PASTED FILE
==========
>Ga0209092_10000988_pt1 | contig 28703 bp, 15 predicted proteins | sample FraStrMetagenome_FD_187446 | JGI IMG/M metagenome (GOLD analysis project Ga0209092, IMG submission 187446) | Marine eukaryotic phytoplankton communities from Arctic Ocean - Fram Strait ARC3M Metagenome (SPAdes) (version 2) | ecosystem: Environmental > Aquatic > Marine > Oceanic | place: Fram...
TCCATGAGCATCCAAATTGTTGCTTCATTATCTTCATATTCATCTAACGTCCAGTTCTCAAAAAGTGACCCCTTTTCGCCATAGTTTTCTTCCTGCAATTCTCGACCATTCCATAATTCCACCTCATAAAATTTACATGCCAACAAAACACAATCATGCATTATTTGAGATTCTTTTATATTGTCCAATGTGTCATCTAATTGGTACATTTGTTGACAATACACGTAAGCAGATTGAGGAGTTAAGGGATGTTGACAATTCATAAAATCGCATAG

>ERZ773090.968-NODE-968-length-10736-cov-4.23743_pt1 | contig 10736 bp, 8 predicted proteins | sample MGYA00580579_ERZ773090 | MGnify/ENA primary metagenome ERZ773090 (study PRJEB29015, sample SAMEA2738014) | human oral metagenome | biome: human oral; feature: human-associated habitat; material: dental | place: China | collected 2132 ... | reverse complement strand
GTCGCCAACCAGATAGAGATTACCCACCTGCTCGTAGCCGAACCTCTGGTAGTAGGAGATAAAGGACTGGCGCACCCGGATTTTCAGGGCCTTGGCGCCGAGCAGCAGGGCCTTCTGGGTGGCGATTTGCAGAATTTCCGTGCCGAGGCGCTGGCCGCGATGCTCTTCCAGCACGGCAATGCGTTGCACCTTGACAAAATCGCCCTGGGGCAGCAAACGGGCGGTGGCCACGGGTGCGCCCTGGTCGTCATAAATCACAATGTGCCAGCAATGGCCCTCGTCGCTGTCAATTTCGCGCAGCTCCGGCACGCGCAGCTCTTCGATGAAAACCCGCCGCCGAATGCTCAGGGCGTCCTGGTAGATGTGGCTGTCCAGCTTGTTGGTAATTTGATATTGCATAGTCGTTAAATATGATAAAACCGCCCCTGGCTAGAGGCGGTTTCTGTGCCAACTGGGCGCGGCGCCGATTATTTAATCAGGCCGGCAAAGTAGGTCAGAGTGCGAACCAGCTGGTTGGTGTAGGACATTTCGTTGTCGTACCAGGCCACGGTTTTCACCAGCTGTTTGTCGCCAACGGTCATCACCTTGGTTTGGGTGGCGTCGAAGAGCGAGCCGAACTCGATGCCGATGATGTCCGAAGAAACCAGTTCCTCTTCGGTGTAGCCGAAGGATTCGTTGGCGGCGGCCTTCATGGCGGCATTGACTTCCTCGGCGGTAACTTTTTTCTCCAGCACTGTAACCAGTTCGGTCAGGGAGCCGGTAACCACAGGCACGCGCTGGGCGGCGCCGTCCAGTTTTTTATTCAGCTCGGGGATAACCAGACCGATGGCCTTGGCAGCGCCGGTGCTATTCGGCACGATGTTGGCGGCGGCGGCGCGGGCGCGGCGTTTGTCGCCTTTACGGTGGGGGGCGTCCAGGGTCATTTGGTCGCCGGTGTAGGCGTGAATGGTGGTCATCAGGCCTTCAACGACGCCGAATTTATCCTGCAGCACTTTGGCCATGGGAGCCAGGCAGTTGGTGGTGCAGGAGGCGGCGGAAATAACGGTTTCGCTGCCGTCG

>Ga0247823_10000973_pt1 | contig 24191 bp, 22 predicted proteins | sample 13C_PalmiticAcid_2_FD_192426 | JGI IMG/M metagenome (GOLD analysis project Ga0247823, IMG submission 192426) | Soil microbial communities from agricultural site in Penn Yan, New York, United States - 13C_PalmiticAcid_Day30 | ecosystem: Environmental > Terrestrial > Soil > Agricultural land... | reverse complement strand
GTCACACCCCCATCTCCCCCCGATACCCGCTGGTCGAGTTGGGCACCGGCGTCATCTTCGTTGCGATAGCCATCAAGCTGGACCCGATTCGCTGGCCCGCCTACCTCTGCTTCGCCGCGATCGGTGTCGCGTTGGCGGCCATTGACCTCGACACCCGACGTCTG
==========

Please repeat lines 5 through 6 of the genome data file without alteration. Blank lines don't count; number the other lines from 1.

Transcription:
>Ga0247823_10000973_pt1 | contig 24191 bp, 22 predicted proteins | sample 13C_PalmiticAcid_2_FD_192426 | JGI IMG/M metagenome (GOLD analysis project Ga0247823, IMG submission 192426) | Soil microbial communities from agricultural site in Penn Yan, New York, United States - 13C_PalmiticAcid_Day30 | ecosystem: Environmental > Terrestrial > Soil > Agricultural land... | reverse complement strand
GTCACACCCCCATCTCCCCCCGATACCCGCTGGTCGAGTTGGGCACCGGCGTCATCTTCGTTGCGATAGCCATCAAGCTGGACCCGATTCGCTGGCCCGCCTACCTCTGCTTCGCCGCGATCGGTGTCGCGTTGGCGGCCATTGACCTCGACACCCGACGTCTG